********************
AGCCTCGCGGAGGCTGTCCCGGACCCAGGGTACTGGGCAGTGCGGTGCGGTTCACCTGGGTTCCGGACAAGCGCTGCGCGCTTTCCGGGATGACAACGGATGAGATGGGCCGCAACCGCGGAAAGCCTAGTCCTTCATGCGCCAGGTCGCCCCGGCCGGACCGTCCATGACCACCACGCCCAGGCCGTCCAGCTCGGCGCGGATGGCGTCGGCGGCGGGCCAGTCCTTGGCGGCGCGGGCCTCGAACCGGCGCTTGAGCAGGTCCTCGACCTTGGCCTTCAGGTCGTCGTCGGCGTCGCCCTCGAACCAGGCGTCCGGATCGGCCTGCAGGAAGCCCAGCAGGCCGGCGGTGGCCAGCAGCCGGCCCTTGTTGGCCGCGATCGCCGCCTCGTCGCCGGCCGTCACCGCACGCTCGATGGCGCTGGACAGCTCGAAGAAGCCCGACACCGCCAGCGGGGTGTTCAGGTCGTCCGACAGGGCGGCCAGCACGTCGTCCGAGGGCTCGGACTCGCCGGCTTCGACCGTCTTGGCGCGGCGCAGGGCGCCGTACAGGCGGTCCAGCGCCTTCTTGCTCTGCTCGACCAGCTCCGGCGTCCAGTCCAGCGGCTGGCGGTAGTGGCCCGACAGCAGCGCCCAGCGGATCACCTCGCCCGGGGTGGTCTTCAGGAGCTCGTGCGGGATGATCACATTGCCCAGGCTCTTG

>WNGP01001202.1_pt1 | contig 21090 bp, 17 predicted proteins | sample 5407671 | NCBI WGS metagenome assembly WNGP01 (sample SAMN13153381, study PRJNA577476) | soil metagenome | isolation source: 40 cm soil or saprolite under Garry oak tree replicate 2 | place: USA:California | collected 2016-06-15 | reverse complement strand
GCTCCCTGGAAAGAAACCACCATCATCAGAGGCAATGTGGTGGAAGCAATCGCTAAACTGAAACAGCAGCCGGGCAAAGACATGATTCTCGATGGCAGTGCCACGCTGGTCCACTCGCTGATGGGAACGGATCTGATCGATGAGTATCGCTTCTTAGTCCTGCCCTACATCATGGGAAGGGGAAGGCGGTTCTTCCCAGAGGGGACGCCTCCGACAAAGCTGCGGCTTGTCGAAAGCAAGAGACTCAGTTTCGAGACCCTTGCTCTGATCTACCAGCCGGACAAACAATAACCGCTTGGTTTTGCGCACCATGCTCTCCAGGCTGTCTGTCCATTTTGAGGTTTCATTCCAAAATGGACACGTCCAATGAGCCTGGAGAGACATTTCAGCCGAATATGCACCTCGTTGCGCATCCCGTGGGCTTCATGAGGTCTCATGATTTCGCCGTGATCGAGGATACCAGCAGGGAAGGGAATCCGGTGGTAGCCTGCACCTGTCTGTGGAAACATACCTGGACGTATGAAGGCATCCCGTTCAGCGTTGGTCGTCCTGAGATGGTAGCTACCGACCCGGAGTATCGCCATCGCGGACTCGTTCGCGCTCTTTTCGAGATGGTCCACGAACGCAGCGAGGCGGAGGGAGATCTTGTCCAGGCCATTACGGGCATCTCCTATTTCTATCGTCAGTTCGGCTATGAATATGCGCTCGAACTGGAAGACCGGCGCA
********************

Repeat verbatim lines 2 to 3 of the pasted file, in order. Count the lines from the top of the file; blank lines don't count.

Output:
>WNGP01001202.1_pt1 | contig 21090 bp, 17 predicted proteins | sample 5407671 | NCBI WGS metagenome assembly WNGP01 (sample SAMN13153381, study PRJNA577476) | soil metagenome | isolation source: 40 cm soil or saprolite under Garry oak tree replicate 2 | place: USA:California | collected 2016-06-15 | reverse complement strand
GCTCCCTGGAAAGAAACCACCATCATCAGAGGCAATGTGGTGGAAGCAATCGCTAAACTGAAACAGCAGCCGGGCAAAGACATGATTCTCGATGGCAGTGCCACGCTGGTCCACTCGCTGATGGGAACGGATCTGATCGATGAGTATCGCTTCTTAGTCCTGCCCTACATCATGGGAAGGGGAAGGCGGTTCTTCCCAGAGGGGACGCCTCCGACAAAGCTGCGGCTTGTCGAAAGCAAGAGACTCAGTTTCGAGACCCTTGCTCTGATCTACCAGCCGGACAAACAATAACCGCTTGGTTTTGCGCACCATGCTCTCCAGGCTGTCTGTCCATTTTGAGGTTTCATTCCAAAATGGACACGTCCAATGAGCCTGGAGAGACATTTCAGCCGAATATGCACCTCGTTGCGCATCCCGTGGGCTTCATGAGGTCTCATGATTTCGCCGTGATCGAGGATACCAGCAGGGAAGGGAATCCGGTGGTAGCCTGCACCTGTCTGTGGAAACATACCTGGACGTATGAAGGCATCCCGTTCAGCGTTGGTCGTCCTGAGATGGTAGCTACCGACCCGGAGTATCGCCATCGCGGACTCGTTCGCGCTCTTTTCGAGATGGTCCACGAACGCAGCGAGGCGGAGGGAGATCTTGTCCAGGCCATTACGGGCATCTCCTATTTCTATCGTCAGTTCGGCTATGAATATGCGCTCGAACTGGAAGACCGGCGCA